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. Last Updated: 07/27/2016

Prosecutors to Examine Power Cuts

Prosecutors on the Far Eastern Kamchatka Peninsula have opened a criminal investigation into an electric utility that cut power to military space facilities because of debts, while blackouts continued at other military sites Monday.

The probe was opened by Kamchatka's chief prosecutor Alexander Voitovich, who has questioned the legality of the cutoffs by Kamchatskenergo, Interfax reported Monday.

The blackouts in Kamchatka reached national attention last month after the local power grid cut off power to a tracking station of the Russian Space Forces, which claimed the action could have led to the loss of spacecraft. National grid Unified Energy Systems insisted that the power was only cut to supply buildings and never jeopardized satellites.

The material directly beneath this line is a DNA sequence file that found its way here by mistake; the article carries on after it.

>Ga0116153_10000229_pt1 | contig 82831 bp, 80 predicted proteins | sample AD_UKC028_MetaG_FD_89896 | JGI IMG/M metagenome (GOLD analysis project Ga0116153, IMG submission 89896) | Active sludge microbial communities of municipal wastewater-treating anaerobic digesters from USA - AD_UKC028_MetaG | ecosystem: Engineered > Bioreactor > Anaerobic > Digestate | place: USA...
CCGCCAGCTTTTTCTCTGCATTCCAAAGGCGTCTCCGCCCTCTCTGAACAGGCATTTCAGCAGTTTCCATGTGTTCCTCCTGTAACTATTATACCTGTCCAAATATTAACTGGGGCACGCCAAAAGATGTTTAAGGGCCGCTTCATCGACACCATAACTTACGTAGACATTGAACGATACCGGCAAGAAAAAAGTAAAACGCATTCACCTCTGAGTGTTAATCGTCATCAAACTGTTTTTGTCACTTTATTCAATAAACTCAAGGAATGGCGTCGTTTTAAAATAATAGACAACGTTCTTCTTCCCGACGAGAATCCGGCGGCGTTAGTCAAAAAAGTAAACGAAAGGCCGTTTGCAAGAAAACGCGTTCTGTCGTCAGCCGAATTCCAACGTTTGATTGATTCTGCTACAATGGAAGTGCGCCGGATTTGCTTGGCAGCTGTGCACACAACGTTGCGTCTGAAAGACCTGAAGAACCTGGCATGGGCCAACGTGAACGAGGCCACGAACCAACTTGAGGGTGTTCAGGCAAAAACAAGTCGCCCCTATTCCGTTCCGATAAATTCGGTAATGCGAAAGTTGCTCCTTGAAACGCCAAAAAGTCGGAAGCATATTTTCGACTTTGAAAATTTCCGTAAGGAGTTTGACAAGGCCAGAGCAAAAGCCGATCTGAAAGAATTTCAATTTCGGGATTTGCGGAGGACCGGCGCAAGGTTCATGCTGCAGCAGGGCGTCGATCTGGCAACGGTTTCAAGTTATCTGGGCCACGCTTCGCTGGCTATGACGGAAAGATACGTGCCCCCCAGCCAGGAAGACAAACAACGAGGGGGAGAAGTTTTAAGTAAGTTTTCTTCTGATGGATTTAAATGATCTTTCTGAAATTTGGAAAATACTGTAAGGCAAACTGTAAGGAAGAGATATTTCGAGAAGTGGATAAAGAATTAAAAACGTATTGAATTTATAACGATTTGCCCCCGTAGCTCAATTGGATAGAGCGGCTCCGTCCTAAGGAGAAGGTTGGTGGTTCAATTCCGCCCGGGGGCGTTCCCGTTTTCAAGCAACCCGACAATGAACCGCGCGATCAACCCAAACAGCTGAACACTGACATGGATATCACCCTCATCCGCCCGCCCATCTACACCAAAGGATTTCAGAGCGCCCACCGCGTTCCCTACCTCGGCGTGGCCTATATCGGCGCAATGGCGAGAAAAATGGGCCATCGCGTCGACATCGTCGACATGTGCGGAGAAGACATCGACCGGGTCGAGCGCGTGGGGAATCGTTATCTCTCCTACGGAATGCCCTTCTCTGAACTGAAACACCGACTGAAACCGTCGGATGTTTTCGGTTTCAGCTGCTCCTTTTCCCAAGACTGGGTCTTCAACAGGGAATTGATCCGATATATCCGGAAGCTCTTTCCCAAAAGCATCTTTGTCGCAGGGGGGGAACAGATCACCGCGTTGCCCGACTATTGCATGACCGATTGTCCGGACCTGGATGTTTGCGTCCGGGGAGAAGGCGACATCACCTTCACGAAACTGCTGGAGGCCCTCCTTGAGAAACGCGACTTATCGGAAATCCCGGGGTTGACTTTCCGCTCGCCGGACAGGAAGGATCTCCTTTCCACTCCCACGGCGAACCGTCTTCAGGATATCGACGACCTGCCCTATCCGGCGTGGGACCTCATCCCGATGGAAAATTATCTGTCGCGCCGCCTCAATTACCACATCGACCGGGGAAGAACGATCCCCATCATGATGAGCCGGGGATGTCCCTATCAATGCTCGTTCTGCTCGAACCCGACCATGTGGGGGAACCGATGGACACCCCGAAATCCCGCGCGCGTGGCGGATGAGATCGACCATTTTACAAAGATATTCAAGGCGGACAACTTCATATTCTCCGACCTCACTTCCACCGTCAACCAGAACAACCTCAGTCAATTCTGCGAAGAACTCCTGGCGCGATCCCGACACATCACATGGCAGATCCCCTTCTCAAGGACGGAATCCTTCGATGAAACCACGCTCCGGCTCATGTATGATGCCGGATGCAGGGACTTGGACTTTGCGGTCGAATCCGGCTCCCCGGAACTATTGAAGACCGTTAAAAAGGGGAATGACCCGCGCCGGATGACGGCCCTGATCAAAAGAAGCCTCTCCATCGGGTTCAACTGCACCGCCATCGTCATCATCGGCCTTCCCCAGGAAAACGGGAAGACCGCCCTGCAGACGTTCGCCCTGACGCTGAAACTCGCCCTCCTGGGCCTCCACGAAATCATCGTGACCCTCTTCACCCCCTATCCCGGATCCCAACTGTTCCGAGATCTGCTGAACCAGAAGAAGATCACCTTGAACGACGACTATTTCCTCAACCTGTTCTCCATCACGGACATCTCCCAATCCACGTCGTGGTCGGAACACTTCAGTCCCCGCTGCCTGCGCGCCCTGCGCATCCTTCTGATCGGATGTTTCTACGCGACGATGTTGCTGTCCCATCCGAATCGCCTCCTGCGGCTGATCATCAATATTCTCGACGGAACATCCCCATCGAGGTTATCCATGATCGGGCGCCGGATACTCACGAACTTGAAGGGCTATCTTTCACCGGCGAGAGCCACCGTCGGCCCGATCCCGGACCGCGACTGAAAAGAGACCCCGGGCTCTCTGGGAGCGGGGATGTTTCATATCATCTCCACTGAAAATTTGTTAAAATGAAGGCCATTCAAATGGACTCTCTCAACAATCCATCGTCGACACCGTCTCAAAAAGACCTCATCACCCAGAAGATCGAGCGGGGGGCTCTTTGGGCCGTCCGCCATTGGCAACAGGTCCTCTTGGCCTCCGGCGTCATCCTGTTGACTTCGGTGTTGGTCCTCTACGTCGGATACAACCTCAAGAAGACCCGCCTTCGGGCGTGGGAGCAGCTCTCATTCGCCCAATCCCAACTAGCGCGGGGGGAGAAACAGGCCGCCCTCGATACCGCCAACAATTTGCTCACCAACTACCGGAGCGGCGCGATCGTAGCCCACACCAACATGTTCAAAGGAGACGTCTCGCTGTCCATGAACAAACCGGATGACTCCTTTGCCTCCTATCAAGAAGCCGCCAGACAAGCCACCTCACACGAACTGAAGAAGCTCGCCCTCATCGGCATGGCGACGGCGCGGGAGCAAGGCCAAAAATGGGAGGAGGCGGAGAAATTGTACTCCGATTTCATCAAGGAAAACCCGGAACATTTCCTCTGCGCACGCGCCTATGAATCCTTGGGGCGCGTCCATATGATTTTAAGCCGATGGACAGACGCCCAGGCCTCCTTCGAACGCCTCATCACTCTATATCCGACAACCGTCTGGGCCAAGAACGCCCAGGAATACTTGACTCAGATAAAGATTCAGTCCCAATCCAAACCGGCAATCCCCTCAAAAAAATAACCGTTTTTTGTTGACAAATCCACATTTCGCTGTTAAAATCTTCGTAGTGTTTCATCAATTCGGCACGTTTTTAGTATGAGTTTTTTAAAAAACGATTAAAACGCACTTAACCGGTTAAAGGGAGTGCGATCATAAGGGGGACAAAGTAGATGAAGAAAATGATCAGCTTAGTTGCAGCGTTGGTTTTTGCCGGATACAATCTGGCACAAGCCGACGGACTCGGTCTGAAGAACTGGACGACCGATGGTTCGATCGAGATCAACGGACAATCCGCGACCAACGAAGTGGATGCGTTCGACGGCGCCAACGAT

The military has since paid off 40 million rubles ($1.3 million) of its 200 million ruble debt to Kamchatskenergo, the utility's deputy manager Viktor Nigmatulin said Monday, Itar-Tass reported.

Power supplies have resumed on Kamchatka, but similar cutoffs continued Monday in several garrisons in the Chita region in southern Siberia and to the Baltic Fleet in northwest Russia, news reports said.

The blackouts have provoked angry comments by Defense Minister Sergei Ivanov, who said last week that the military's energy debt had resulted from a sudden rise in energy prices that wasn't foreseen in this year's military budget.

UES chief Anatoly Chubais has blamed the debts on the military's chronic failure to earmark enough funds for energy payments. Chubais said he had discussed the issue with Ivanov and they "found understanding of how the problem should be solved," Interfax reported Monday.